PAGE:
1. J. M. Calarco. Coached for the Classroom: Parents’ Cultural Transmission and Children’s Reproduction of Educational Inequalities. American Sociological Review, 2014; DOI: 10.1177/0003122414546931
http://www.sciencedaily.com/releases/2014/08/140827163445.htm

Citation:

Social class makes a difference in how children tackle classroom problems
Date: August 27, 2014

Source: Indiana University

Summary:
Social class can account for differences in how parents coach their children to manage classroom challenges, a study shows. Such differences can affect a child’s education by reproducing inequalities in the classroom. With the widening gaps in educational outcomes between social classes, the researcher suggested that this study could help schools become more aware of these differences and make moves to reduce the inequalities.

Here is the press release from the Indiana University:

IU study shows social class makes a difference in how children tackle classroom problems
• Aug. 27, 2014
FOR IMMEDIATE RELEASE
BLOOMINGTON, Ind. — An Indiana University study has found that social class can account for differences in how parents coach their children to manage classroom challenges. Such differences can affect a child’s education by reproducing inequalities in the classroom.
“Parents have different beliefs on how to deal with challenges in the classroom,” said Jessica McCrory Calarco, assistant professor in IU Bloomington’s Department of Sociology in the College of Arts and Sciences. “Middle-class parents tell their children to reach out to the teacher and ask questions. Working-class parents see asking for help as disrespectful to teachers, so they teach their children to work out problems themselves.”
Calarco studied four classrooms in a public school from their time in third grade through fifth grade. To isolate differences based on social class alone, she only collected interviews from Caucasian students and families, in addition to their teachers.
“Teachers need to be aware of social class differences that students are bringing with them into the classroom. They need to be more active in seeking out struggling students, because if we leave it up to the kids, they may not seek it themselves.Jessica McCrory Calarco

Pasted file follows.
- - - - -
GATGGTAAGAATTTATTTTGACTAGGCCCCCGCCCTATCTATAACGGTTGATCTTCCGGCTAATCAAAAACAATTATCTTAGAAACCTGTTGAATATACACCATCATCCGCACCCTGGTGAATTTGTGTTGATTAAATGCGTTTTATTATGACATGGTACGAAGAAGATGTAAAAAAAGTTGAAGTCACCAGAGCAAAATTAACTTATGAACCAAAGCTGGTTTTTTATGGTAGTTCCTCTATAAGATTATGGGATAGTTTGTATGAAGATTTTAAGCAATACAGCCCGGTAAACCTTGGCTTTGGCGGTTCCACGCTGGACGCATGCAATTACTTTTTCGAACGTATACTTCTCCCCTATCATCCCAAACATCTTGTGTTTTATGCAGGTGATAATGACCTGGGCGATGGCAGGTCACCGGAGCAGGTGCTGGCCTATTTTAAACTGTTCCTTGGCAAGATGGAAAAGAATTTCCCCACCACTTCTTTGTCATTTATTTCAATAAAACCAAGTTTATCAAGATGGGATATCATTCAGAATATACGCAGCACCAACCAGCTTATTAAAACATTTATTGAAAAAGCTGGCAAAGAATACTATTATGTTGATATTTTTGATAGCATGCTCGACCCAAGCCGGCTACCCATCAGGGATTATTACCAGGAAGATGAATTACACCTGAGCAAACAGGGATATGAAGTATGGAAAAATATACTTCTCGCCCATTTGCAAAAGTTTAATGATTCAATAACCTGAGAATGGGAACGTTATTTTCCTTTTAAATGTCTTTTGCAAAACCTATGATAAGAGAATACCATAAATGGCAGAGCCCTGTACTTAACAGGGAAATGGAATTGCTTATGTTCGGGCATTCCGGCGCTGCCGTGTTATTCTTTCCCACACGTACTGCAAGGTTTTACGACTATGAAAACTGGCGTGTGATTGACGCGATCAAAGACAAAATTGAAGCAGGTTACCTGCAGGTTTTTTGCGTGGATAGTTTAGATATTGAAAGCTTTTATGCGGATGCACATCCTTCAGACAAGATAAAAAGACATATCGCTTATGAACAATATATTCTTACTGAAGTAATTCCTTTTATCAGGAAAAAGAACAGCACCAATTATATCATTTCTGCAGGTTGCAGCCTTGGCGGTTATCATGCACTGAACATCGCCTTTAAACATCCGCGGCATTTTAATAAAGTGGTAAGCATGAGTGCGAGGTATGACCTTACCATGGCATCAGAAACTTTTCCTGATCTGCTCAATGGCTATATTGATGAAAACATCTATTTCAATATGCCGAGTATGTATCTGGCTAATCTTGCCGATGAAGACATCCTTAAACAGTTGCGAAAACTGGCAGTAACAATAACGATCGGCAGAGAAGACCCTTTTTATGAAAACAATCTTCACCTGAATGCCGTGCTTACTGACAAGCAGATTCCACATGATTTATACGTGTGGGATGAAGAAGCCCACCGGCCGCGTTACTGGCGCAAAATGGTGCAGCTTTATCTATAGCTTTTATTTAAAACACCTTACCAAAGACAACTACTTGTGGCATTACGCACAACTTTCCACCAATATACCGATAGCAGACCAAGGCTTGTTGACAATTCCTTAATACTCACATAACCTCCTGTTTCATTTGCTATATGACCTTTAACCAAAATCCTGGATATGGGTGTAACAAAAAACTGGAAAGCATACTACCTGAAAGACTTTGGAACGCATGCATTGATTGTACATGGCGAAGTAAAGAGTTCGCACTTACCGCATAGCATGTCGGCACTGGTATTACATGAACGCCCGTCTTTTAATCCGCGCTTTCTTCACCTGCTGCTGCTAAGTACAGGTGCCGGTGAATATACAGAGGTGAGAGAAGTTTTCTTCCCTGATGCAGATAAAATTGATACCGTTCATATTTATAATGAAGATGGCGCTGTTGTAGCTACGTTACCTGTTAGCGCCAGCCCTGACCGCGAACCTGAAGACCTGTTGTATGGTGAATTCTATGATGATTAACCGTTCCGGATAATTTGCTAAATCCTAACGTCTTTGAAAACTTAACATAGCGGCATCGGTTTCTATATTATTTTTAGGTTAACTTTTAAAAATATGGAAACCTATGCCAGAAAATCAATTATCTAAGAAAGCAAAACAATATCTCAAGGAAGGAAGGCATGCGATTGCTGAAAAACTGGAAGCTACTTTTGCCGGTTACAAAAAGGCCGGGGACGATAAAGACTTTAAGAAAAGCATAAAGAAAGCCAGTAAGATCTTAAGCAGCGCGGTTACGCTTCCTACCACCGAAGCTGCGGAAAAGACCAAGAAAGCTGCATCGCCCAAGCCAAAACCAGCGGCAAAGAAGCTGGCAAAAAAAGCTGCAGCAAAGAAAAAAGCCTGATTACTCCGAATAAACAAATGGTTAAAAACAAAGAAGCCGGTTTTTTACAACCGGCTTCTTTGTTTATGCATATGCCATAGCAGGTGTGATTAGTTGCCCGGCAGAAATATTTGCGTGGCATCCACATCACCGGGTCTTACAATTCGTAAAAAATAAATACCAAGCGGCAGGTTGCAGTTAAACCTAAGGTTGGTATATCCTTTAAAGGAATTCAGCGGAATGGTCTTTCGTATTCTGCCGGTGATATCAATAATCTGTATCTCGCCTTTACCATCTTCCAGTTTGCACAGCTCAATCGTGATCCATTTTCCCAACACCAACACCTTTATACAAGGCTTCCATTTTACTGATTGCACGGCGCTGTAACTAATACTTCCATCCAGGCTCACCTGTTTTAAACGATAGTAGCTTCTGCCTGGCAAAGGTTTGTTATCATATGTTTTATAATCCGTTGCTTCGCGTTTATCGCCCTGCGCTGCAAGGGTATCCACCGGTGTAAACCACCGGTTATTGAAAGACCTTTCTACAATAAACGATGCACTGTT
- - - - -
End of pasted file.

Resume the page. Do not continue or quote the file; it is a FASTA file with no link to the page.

In general, middle-class children get more attention from their instructors because they actively seek it, while working-class children tend to stay silent through any of their educational struggles so as not to be a bother. Calarco said the differences in how parents teach their children to deal with problems in school stem primarily from parents’ level of involvement in their children’s schooling.
“Middle-class parents are more plugged into the school, so they know what teachers expect in the classroom. Working-class parents don’t think it’s their place to be involved, so they tend to be less aware of what teachers expect today,” Calarco said.
With the widening gaps in educational outcomes between social classes, Calarco suggested that this study could help schools become more aware of these differences and make moves to reduce the inequalities.
“Schools can step in to alleviate these differences in kids’ willingness to seek help,” Calarco said. “Teachers need to be aware of social class differences that students are bringing with them into the classroom. They need to be more active in seeking out struggling students, because if we leave it up to the kids, they may not seek it themselves.”
Calarco’s study, “Coached for the Classroom: Parents’ Cultural Transmission and Children’s Reproduction of Educational Inequalities” will be published in the October issue of the American Sociological Review.
For a copy of the paper or to speak with Calarco, contact her at jcalarco@indiana.edu or 484-431-8316, or contact Milana Katic at mkatic@iu.edu or 219-789-6320.
Related Links
Department of Sociology

The best way to eliminate poverty is job creation, job growth, and job retention. The Asian Development Bank has the best concise synopsis of the link between Education and Poverty http://www.adb.org/documents/assessing-development-impact-breaking-cycle-poverty-through-education For a good article about education and poverty which has a good bibliography, go to Poverty and Education, Overview http://education.stateuniversity.com/pages/2330/Poverty-Education.html There will not be a good quality of life for most citizens without a strong education system. One of the major contributors to poverty in third world nations is limited access to education opportunities. Without continued sustained investment in education, we are the next third world country.

Related:

Michael Petrilli’s decision: An ed reformer confronts race and class when choosing a school for his kids https://drwilda.com/2012/11/11/micheal-pettrillis-decision-an-ed-reformer-confronts-race-and-class-when-choosing-a-school-for-his-kids/

The role economic class plays in college success https://drwilda.com/2012/12/22/the-role-economic-class-plays-in-college-success/